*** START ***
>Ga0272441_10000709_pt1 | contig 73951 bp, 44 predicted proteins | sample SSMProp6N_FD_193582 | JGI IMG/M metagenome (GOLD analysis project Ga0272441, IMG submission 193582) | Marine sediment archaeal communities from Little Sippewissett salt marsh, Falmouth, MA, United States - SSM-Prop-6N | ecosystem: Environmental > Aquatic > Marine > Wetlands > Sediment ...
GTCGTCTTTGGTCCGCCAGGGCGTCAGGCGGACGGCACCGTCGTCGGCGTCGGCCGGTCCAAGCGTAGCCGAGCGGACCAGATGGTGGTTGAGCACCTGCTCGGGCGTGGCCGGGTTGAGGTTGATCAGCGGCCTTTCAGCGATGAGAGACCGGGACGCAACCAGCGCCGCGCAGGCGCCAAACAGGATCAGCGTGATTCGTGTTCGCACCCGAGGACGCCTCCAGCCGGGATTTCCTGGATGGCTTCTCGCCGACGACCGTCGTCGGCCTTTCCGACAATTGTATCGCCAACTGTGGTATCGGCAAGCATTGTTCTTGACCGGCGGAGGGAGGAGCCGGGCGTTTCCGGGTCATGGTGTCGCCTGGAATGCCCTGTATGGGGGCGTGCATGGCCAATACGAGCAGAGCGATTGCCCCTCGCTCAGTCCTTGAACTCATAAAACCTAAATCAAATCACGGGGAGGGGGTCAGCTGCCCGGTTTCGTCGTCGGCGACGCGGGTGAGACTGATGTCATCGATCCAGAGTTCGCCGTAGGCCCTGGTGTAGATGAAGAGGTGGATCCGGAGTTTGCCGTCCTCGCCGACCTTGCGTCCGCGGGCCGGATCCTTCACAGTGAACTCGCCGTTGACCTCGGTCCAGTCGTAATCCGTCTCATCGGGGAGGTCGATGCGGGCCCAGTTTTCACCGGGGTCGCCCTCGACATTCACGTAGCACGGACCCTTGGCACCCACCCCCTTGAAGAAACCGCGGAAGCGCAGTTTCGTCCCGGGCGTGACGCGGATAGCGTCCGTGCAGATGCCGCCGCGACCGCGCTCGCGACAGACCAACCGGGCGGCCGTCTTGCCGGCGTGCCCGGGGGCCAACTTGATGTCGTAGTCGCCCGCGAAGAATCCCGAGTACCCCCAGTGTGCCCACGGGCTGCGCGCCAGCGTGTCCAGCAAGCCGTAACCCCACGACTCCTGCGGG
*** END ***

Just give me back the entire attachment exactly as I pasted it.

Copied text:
>Ga0272441_10000709_pt1 | contig 73951 bp, 44 predicted proteins | sample SSMProp6N_FD_193582 | JGI IMG/M metagenome (GOLD analysis project Ga0272441, IMG submission 193582) | Marine sediment archaeal communities from Little Sippewissett salt marsh, Falmouth, MA, United States - SSM-Prop-6N | ecosystem: Environmental > Aquatic > Marine > Wetlands > Sediment ...
GTCGTCTTTGGTCCGCCAGGGCGTCAGGCGGACGGCACCGTCGTCGGCGTCGGCCGGTCCAAGCGTAGCCGAGCGGACCAGATGGTGGTTGAGCACCTGCTCGGGCGTGGCCGGGTTGAGGTTGATCAGCGGCCTTTCAGCGATGAGAGACCGGGACGCAACCAGCGCCGCGCAGGCGCCAAACAGGATCAGCGTGATTCGTGTTCGCACCCGAGGACGCCTCCAGCCGGGATTTCCTGGATGGCTTCTCGCCGACGACCGTCGTCGGCCTTTCCGACAATTGTATCGCCAACTGTGGTATCGGCAAGCATTGTTCTTGACCGGCGGAGGGAGGAGCCGGGCGTTTCCGGGTCATGGTGTCGCCTGGAATGCCCTGTATGGGGGCGTGCATGGCCAATACGAGCAGAGCGATTGCCCCTCGCTCAGTCCTTGAACTCATAAAACCTAAATCAAATCACGGGGAGGGGGTCAGCTGCCCGGTTTCGTCGTCGGCGACGCGGGTGAGACTGATGTCATCGATCCAGAGTTCGCCGTAGGCCCTGGTGTAGATGAAGAGGTGGATCCGGAGTTTGCCGTCCTCGCCGACCTTGCGTCCGCGGGCCGGATCCTTCACAGTGAACTCGCCGTTGACCTCGGTCCAGTCGTAATCCGTCTCATCGGGGAGGTCGATGCGGGCCCAGTTTTCACCGGGGTCGCCCTCGACATTCACGTAGCACGGACCCTTGGCACCCACCCCCTTGAAGAAACCGCGGAAGCGCAGTTTCGTCCCGGGCGTGACGCGGATAGCGTCCGTGCAGATGCCGCCGCGACCGCGCTCGCGACAGACCAACCGGGCGGCCGTCTTGCCGGCGTGCCCGGGGGCCAACTTGATGTCGTAGTCGCCCGCGAAGAATCCCGAGTACCCCCAGTGTGCCCACGGGCTGCGCGCCAGCGTGTCCAGCAAGCCGTAACCCCACGACTCCTGCGGG